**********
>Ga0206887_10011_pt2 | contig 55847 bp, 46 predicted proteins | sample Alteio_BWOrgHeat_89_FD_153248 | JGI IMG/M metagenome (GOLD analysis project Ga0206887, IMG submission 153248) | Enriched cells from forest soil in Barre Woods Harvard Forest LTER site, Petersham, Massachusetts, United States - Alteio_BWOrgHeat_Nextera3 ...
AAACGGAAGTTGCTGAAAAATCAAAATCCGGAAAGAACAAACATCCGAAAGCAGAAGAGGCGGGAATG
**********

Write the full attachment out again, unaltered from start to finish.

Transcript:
>Ga0206887_10011_pt2 | contig 55847 bp, 46 predicted proteins | sample Alteio_BWOrgHeat_89_FD_153248 | JGI IMG/M metagenome (GOLD analysis project Ga0206887, IMG submission 153248) | Enriched cells from forest soil in Barre Woods Harvard Forest LTER site, Petersham, Massachusetts, United States - Alteio_BWOrgHeat_Nextera3 ...
AAACGGAAGTTGCTGAAAAATCAAAATCCGGAAAGAACAAACATCCGAAAGCAGAAGAGGCGGGAATG